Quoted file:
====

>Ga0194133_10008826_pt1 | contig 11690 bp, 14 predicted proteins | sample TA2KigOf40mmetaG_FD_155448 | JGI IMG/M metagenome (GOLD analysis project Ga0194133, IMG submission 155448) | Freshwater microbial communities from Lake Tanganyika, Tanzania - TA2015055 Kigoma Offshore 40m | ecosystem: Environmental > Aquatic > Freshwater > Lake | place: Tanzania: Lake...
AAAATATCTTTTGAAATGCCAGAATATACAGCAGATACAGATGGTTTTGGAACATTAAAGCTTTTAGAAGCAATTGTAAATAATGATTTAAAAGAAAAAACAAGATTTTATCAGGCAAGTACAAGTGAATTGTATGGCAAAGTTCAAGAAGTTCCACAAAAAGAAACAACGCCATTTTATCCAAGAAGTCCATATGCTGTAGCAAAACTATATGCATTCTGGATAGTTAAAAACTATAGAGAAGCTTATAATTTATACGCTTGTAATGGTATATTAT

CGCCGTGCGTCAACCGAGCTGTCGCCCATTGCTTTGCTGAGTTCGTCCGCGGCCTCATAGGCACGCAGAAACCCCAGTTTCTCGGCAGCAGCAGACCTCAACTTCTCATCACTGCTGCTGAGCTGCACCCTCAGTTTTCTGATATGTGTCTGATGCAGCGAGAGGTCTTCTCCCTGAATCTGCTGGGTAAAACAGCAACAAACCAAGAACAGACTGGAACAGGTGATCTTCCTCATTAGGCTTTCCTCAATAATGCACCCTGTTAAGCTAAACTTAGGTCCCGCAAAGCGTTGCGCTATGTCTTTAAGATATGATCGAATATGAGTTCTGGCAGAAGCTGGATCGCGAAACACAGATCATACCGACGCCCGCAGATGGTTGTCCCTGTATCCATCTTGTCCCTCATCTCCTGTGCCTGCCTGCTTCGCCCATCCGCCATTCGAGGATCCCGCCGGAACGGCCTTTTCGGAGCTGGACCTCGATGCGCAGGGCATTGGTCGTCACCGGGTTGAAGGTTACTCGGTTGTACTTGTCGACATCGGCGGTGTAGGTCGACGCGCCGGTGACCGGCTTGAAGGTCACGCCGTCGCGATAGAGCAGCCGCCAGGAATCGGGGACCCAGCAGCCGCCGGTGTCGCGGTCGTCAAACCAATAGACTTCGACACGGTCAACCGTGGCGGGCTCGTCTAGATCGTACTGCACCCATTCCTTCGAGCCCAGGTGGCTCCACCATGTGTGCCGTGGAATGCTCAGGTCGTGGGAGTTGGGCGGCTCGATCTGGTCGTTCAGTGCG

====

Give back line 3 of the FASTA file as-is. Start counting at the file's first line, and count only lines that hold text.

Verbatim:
CGCCGTGCGTCAACCGAGCTGTCGCCCATTGCTTTGCTGAGTTCGTCCGCGGCCTCATAGGCACGCAGAAACCCCAGTTTCTCGGCAGCAGCAGACCTCAACTTCTCATCACTGCTGCTGAGCTGCACCCTCAGTTTTCTGATATGTGTCTGATGCAGCGAGAGGTCTTCTCCCTGAATCTGCTGGGTAAAACAGCAACAAACCAAGAACAGACTGGAACAGGTGATCTTCCTCATTAGGCTTTCCTCAATAATGCACCCTGTTAAGCTAAACTTAGGTCCCGCAAAGCGTTGCGCTATGTCTTTAAGATATGATCGAATATGAGTTCTGGCAGAAGCTGGATCGCGAAACACAGATCATACCGACGCCCGCAGATGGTTGTCCCTGTATCCATCTTGTCCCTCATCTCCTGTGCCTGCCTGCTTCGCCCATCCGCCATTCGAGGATCCCGCCGGAACGGCCTTTTCGGAGCTGGACCTCGATGCGCAGGGCATTGGTCGTCACCGGGTTGAAGGTTACTCGGTTGTACTTGTCGACATCGGCGGTGTAGGTCGACGCGCCGGTGACCGGCTTGAAGGTCACGCCGTCGCGATAGAGCAGCCGCCAGGAATCGGGGACCCAGCAGCCGCCGGTGTCGCGGTCGTCAAACCAATAGACTTCGACACGGTCAACCGTGGCGGGCTCGTCTAGATCGTACTGCACCCATTCCTTCGAGCCCAGGTGGCTCCACCATGTGTGCCGTGGAATGCTCAGGTCGTGGGAGTTGGGCGGCTCGATCTGGTCGTTCAGTGCG